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France before 1789The Unraveling of an Absolutist Regime$
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Jon Elster

Print publication date: 2020

Print ISBN-13: 9780691149813

Published to Princeton Scholarship Online: January 2021

DOI: 10.23943/princeton/9780691149813.001.0001

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The Royal Government and the Courts

The Royal Government and the Courts

Chapter:
(p.139) Chapter Four The Royal Government and the Courts
Source:
France before 1789
Author(s):

Jon Elster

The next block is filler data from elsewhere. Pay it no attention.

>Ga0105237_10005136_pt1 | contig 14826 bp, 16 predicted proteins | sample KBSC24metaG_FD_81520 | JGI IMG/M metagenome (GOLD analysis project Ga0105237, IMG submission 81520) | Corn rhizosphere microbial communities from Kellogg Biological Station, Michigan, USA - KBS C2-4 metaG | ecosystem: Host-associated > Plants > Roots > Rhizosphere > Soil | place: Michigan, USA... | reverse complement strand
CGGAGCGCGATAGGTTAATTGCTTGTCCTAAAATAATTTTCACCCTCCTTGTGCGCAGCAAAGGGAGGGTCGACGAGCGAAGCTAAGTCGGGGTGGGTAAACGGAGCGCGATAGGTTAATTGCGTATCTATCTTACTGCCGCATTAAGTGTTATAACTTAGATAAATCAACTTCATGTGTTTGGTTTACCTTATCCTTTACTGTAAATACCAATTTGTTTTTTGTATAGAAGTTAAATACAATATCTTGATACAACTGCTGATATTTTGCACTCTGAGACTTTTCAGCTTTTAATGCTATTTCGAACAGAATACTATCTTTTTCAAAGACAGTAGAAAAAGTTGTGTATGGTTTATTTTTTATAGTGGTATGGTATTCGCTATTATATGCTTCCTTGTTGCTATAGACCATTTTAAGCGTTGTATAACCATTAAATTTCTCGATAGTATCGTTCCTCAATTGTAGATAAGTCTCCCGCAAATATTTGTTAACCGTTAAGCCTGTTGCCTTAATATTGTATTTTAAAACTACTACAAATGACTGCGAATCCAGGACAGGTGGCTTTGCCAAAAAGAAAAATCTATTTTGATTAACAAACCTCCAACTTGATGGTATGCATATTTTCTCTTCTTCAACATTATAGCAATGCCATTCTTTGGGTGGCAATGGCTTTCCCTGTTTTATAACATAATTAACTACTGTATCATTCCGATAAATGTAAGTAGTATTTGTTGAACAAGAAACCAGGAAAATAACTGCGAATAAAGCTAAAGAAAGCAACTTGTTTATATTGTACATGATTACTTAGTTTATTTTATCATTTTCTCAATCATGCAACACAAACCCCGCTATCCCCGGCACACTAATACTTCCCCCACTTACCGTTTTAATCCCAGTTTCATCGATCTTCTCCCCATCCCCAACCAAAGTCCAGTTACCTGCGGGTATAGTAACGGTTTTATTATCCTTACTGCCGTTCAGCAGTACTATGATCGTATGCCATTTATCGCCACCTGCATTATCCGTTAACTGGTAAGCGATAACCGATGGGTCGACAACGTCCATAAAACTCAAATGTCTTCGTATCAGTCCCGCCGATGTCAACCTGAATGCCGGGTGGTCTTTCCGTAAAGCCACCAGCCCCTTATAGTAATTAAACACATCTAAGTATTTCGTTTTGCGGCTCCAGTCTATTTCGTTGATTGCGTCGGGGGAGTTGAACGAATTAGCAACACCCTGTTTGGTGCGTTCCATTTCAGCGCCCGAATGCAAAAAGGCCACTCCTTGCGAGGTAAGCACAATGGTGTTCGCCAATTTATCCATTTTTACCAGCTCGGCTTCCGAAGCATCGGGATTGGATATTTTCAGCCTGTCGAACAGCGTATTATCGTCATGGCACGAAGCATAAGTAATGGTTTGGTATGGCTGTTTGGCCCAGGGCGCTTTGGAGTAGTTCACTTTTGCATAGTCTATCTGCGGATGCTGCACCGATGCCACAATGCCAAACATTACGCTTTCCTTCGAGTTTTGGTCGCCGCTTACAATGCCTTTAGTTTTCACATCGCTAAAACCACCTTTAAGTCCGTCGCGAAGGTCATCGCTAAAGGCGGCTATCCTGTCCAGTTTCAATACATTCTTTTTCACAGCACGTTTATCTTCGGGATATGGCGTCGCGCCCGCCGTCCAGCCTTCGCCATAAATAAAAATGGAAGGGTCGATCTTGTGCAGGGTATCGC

Publisher:
Princeton University Press
DOI:10.23943/princeton/9780691149813.003.0004

This chapter provides a more general discussion of the royal government. It discusses the psychology of absolute power that is utterly different from the psychology of ordinary citizens or subjects. It focuses on the obstacles and constraints on the power of the royal government due to unwritten constitutional laws. The chapter argues that the psychology of the kings was in a sense self-defeating, in that their search for glory caused them to make choices that tended to diminish it. It also explains how royal officials were considered unreliable tools for the implementation of policy. This chapter ends by covering the mechanisms by which the courts could obstruct the king's will.

Keywords:   royal government, absolute power, self-defeating psychology, king's will, royal officials

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